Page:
Foucault, democracy and the ambivalence of rights
journal contributionposted on 27.07.2021, 10:24 authored by Guy AitchisonGuy Aitchison
© 2017, © 2017 Informa UK Limited, trading as Taylor & Francis Group. In this review essay, I examine two recent books in critical theory as part of a reflection on the utility, as well as the possible risks and limitations, of liberal rights and citizenship in resisting contemporary forms of power. While Ben Golder’s book ‘Foucault and the Politics of Rights’ offers a compelling reconstruction of Foucault’s thought that calls attention to the ambivalent character of rights discourse, Wendy Brown’s book ‘Undoing the Demos’ applies a Foucaudlian mode of analysis to paint a dark vision of how neoliberalism is reconfiguring liberal-democratic institutions and norms according to economic imperatives. In this essay, I unpack the arguments of these two books, situating them within a broader context of critical thought and evaluating some of their central ideas and assumptions. I suggest that Golder is insufficiently critical of the central notion he presents of an anti-foundational ‘tactical’ conception of rights and propose that we instead see rights as political in the sense of being open, provisional and subject to on-going contestation. I examine the evolution of Brown’s thinking on rights in her work and call attention to some of the shortcomings in her analysis of power. Ultimately, I propose, both Foucault (in Golder’s reading) and Brown demonstrate that it is possible to maintain a productive scepticism towards rights and other humanistic social categories, while acknowledging their indispensable value in certain contexts.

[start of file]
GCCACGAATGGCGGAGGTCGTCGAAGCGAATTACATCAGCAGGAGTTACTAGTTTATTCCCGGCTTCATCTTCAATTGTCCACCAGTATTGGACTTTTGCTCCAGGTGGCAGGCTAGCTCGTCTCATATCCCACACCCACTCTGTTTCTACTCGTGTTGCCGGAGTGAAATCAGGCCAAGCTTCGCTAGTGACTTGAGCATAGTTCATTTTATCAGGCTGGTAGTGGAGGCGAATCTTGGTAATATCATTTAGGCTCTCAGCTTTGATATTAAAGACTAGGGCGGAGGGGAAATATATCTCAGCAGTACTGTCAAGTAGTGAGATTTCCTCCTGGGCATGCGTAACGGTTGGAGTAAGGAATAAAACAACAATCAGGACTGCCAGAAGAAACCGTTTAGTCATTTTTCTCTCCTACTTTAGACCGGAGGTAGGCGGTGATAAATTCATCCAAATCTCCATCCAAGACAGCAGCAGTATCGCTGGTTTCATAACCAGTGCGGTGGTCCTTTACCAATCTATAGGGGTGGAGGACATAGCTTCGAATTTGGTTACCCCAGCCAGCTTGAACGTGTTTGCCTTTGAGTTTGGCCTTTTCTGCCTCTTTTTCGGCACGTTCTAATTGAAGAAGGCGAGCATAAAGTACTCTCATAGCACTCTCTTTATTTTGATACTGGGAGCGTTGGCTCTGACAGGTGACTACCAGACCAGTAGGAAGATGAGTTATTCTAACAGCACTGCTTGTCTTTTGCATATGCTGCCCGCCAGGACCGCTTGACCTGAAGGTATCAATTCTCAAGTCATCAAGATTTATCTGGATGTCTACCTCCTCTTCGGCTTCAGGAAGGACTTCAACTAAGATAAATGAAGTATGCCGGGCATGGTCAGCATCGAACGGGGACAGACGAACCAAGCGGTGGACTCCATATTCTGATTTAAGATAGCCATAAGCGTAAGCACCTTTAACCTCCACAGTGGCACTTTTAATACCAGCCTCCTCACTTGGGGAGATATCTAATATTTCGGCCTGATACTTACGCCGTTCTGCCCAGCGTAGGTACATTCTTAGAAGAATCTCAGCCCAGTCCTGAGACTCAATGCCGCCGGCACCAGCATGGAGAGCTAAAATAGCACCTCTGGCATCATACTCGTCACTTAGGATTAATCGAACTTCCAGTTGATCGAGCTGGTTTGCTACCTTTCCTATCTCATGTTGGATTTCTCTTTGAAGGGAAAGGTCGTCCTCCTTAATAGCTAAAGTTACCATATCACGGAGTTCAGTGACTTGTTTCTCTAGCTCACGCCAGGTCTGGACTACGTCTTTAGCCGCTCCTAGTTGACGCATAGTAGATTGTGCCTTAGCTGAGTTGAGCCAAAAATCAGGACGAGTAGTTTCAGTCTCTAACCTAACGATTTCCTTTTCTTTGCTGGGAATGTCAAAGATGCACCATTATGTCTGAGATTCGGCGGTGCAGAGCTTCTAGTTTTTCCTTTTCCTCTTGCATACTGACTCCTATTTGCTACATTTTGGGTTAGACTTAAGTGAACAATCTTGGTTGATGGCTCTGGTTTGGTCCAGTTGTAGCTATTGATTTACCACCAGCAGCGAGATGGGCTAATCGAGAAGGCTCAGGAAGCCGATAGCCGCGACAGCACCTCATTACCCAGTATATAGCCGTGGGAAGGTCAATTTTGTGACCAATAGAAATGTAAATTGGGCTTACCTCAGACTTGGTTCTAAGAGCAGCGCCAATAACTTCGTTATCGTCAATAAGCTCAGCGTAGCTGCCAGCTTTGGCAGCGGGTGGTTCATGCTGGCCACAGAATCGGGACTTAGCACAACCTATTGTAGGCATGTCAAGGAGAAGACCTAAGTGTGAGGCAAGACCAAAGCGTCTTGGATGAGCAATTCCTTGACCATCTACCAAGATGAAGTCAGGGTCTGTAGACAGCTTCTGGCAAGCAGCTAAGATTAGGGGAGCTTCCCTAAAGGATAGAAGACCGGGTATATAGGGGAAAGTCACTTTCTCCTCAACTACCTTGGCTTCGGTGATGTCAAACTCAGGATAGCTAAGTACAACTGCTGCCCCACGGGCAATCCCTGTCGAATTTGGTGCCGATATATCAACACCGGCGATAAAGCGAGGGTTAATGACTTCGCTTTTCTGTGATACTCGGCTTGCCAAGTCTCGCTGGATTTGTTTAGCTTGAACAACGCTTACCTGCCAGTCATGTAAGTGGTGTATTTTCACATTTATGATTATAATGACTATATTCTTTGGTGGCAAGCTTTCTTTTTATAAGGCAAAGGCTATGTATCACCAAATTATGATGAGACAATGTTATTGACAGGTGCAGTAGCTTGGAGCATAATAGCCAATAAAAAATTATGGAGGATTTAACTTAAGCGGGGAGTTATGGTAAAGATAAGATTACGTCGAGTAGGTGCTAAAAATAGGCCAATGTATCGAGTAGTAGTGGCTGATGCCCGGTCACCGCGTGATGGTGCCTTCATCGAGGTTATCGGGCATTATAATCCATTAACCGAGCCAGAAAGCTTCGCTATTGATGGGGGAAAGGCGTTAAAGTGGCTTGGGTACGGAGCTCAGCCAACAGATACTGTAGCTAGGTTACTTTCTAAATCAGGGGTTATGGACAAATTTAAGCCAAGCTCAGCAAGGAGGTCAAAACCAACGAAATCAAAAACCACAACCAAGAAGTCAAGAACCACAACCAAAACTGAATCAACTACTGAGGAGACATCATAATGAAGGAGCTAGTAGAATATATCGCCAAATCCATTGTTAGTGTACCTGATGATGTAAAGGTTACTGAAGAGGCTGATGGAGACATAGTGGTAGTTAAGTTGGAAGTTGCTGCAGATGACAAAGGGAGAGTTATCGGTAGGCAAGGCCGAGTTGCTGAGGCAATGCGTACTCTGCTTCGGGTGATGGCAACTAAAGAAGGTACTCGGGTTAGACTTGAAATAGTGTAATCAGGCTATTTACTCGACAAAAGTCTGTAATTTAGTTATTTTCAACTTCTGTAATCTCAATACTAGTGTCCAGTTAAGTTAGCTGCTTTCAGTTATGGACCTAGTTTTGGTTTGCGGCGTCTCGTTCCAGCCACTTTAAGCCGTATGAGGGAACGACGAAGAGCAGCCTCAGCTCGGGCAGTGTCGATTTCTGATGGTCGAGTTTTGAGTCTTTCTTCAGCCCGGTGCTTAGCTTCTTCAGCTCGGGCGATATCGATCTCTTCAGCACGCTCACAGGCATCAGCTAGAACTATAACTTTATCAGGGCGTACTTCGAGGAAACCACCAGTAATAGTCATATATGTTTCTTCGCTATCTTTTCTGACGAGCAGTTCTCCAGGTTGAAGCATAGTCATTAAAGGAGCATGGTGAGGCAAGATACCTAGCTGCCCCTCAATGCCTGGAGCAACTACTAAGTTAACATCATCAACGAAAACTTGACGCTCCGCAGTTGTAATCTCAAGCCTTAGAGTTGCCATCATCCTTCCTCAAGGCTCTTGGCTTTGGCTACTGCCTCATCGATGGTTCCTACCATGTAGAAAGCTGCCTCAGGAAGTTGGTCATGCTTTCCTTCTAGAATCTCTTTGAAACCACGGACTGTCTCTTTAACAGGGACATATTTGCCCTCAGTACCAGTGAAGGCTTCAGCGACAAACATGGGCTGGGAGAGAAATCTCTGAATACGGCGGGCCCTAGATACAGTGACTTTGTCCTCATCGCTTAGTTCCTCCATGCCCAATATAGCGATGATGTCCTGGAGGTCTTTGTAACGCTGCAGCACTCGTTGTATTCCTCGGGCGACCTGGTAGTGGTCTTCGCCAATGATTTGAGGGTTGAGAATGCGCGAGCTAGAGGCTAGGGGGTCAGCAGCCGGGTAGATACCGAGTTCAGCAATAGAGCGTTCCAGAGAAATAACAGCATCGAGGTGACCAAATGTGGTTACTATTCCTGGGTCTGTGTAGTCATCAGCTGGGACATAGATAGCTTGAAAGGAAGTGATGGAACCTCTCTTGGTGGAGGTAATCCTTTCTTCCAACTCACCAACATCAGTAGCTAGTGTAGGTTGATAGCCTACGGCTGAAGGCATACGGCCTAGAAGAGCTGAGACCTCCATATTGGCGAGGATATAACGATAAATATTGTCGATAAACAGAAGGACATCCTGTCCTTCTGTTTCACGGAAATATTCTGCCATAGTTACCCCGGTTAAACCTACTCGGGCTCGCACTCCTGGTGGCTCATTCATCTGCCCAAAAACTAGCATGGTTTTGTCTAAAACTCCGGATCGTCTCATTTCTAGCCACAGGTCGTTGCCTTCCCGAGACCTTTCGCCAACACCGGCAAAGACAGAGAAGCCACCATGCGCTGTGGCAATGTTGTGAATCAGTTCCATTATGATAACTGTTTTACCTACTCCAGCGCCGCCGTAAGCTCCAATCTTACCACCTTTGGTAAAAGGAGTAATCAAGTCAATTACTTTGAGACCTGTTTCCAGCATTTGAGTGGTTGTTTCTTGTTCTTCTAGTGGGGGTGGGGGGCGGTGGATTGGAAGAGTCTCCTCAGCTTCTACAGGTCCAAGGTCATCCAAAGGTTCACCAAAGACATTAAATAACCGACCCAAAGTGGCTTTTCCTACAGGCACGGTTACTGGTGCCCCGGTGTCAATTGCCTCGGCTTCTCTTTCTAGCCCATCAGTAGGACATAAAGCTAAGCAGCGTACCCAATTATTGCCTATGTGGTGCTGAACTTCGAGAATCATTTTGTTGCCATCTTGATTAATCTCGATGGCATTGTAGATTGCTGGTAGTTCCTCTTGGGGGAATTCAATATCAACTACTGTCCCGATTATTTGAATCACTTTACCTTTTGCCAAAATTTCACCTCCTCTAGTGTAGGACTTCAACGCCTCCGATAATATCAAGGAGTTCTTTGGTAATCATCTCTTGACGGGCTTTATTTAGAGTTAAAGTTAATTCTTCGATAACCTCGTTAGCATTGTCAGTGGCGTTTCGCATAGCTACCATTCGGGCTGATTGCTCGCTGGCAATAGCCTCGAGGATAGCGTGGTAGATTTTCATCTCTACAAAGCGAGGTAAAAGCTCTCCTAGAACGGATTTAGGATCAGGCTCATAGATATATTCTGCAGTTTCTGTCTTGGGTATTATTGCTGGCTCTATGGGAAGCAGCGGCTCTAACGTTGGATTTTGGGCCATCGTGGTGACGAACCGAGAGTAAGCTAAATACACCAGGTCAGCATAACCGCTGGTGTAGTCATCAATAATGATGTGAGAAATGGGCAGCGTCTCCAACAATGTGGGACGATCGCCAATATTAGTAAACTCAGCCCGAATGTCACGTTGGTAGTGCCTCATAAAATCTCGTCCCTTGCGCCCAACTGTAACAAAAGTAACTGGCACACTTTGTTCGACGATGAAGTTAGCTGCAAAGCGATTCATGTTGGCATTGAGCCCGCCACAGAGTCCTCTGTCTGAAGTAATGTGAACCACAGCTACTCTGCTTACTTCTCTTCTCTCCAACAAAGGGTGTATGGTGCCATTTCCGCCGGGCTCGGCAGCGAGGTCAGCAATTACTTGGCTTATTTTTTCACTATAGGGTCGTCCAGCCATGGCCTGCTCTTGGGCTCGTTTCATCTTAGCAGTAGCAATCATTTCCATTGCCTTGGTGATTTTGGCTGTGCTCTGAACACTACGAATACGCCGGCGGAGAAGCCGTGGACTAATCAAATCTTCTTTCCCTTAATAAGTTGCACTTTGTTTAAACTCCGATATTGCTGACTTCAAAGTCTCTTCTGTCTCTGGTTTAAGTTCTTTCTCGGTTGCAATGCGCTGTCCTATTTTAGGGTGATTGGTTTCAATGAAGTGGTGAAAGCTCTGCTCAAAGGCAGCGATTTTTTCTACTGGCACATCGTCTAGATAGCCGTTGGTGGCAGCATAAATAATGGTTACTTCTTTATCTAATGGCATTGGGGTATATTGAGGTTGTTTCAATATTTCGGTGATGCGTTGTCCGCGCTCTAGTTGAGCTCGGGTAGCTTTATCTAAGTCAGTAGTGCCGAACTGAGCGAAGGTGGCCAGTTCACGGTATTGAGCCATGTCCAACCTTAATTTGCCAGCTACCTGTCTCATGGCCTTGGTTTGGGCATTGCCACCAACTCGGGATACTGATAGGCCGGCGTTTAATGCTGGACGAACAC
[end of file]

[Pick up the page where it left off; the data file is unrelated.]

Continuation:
- Social Sciences and Humanities
- Politics and International Studies